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High Court deeply disturbed by actions of the US Government in Guantanamo case

Update on Binyam Mohamed case

BInyam Mohamed

22 October 2008

The High Court today gave a further judgment in the ongoing case of Binyam Mohamed, the last British resident detained in Guantanamo Bay.

Lord Justice Thomas, sitting with Mr Justice Lloyd-Jones, said that the disclosure of evidence relating to the torture and ill-treatment of Mr Mohamed:

“must be brought to a just conclusion as soon as possible, given the delays and unexplained changes of course which have taken place on the part of the United States Government.”

The case returned to Court last week as the Foreign Secretary sought to argue that it was in the public interest to keep evidence of Mr Mohamed’s torture secret despite the earlier finding of the High Court that the UK had become mixed up in serious wrong-doing and held evidence which was essential to Mr Mohamed’s defence to terrorism allegations over which he faces a potential death sentence.

The evidence on which the US bases its allegations are confessions extracted from Mr Mohamed after two years during which he was unlawfully detained, held incommunicado, subjected to extraordinary rendition and subjected to torture and ill-treatment in Pakistan, Morocco and Afghanistan.

The Foreign Secretary has told the Court that the US Government is threatening to reduce security co-operation if the UK Court orders disclosure of the crucial evidence. The Foreign Secretary asked the Court to dismiss the case on this basis but the Court have declined to do this and expressed their surprise at the stance of our oldest and closest ally.

Since the matter was last in Court, the US Government had breached express assurances given to the UK Court that they would assist in the disclosure of the documents in the US legal system.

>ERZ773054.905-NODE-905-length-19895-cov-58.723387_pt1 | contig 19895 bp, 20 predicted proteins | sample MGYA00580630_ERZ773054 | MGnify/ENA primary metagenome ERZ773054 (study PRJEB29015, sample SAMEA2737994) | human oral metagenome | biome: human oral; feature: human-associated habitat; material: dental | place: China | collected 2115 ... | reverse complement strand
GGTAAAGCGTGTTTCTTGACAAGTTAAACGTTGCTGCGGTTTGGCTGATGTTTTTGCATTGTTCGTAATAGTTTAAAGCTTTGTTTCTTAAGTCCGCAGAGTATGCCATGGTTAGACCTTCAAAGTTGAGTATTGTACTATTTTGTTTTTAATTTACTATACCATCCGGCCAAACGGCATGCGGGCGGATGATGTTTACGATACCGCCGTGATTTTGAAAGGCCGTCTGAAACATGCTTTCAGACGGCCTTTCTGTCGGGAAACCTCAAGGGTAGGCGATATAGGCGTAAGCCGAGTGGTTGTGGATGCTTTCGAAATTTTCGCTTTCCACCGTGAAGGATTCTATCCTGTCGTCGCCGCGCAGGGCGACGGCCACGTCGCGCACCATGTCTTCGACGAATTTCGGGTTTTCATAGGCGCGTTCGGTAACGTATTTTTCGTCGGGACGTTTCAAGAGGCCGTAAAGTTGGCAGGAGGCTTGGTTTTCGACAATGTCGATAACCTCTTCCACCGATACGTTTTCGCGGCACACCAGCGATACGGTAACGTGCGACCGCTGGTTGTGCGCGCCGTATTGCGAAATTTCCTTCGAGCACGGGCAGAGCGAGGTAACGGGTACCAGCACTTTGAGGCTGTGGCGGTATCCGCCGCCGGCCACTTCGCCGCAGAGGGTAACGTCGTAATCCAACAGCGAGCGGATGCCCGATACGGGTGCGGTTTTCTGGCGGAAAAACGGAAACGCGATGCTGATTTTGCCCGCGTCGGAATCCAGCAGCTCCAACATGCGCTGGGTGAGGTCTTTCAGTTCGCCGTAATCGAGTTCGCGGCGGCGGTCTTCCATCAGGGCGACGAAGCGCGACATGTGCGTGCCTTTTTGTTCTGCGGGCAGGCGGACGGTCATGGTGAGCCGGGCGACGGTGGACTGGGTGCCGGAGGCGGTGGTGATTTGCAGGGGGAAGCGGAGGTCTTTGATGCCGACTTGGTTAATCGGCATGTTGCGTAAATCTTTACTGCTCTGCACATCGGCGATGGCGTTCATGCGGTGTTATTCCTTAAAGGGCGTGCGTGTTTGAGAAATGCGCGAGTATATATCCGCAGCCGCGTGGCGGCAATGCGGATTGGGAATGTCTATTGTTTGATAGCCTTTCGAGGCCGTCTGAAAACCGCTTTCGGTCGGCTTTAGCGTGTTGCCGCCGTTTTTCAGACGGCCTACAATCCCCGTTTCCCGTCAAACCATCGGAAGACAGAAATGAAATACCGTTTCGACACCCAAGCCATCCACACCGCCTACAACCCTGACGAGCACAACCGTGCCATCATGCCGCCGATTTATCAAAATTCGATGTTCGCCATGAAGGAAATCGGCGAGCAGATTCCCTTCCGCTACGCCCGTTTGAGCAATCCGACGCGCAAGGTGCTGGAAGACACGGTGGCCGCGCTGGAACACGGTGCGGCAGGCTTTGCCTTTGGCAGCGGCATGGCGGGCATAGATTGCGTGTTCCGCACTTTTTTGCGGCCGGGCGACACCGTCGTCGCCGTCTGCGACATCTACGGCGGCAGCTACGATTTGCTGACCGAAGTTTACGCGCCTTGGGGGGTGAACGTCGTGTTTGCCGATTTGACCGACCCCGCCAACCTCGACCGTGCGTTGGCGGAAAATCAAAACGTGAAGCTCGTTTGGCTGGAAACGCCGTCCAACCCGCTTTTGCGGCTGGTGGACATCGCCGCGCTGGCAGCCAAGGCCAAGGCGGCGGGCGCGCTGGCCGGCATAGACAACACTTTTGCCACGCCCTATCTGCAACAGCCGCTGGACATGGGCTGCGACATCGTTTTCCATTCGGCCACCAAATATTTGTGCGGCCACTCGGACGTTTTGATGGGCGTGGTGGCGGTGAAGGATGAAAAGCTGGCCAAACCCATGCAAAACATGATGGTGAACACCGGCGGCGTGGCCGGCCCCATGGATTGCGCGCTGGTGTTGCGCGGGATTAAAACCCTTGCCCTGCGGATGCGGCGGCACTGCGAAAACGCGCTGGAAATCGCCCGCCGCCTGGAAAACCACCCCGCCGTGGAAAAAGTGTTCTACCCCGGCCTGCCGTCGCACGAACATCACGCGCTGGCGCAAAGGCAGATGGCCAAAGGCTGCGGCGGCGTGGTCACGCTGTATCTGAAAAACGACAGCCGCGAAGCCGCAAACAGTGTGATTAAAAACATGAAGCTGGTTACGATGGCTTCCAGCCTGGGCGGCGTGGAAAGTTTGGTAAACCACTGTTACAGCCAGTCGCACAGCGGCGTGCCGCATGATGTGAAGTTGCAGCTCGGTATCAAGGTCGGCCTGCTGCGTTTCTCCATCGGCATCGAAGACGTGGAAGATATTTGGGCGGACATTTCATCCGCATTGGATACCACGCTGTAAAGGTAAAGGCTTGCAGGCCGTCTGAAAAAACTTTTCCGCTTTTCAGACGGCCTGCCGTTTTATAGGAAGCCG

In parallel proceedings in the US Federal Courts, a US Judge recently ordered the US Government to hand over all evidence that assists Mr Mohamed. In response the US Government handed over only seven of the 42 UK documents which the UK Court has held are essential to his defence and no documents at all from their own records of what happened to Mr Mohamed. They also heavily redacted the documents that were disclosed in breach of another express assurance.

In a further recent twist this week, the US Government dropped the charges relating to the terrorism allegations but have said that they will re-charge Mr Mohamed in a months time. Thus the resolution of Mr Mohamed’s case will be further delayed – he has already been in detention without trial for six and a half years. It seems that this bizarre step was taken by the US Government to disassociate the case against Mr Mohamed from the recently resigned army prosecutor Lieutenant Colonel Vanderveld. Lt. Col. Vanderveld resigned because he could reconcile his ethical and religious views with the requirements imposed on him by the US Government – notably the withholding of crucial defence evidence from defendants. Vandeveld statement here.

The UK Court has decided to stay the current UK proceedings to enable the US Federal Courts to deal with the matter at a hearing on 30 October. The Judges however warned that they will consider the request for the documents again afterwards if this does not resolve the issue.

The Judges found the recent sequence of events “deeply disturbing” and that “[t]here is a clear evidential basis” for Leigh Day’s claims that the US Government were acting in bad faith and doing everything to frustrate the disclosure of evidence that they are responsible for the kidnap, unlawful detention, torture and ill-treatment of Mr Mohamed.

Richard Stein of Leigh Day said: “Never has the maxim that the torturer will not willingly or easily disgorge evidence of his torture been more starkly proven. The behaviour of the US Government in seeking to frustrate disclosure of their actions at all costs shows just how far the ‘land of the free’ has fallen in the estimation of the civilised world.”

Clive Stafford Smith OBE, Director of Reprieve who are working with Leigh Day & Co on this case, said: “The American treatment of Binyam has been a litany of misconduct. First they tortured him, then they held him for more than six years without trial, now they want to cover up evidence that could set him free. What is the point of a ‘special relationship’ if the UK Government cannot ensure basic justice for Mr Mohamed?”

For more information please contact Jamie Beagent on 020 7650 1200.

Information was correct at time of publishing. See terms and conditions for further details.

Information was correct at time of publishing. See terms and conditions for further details.

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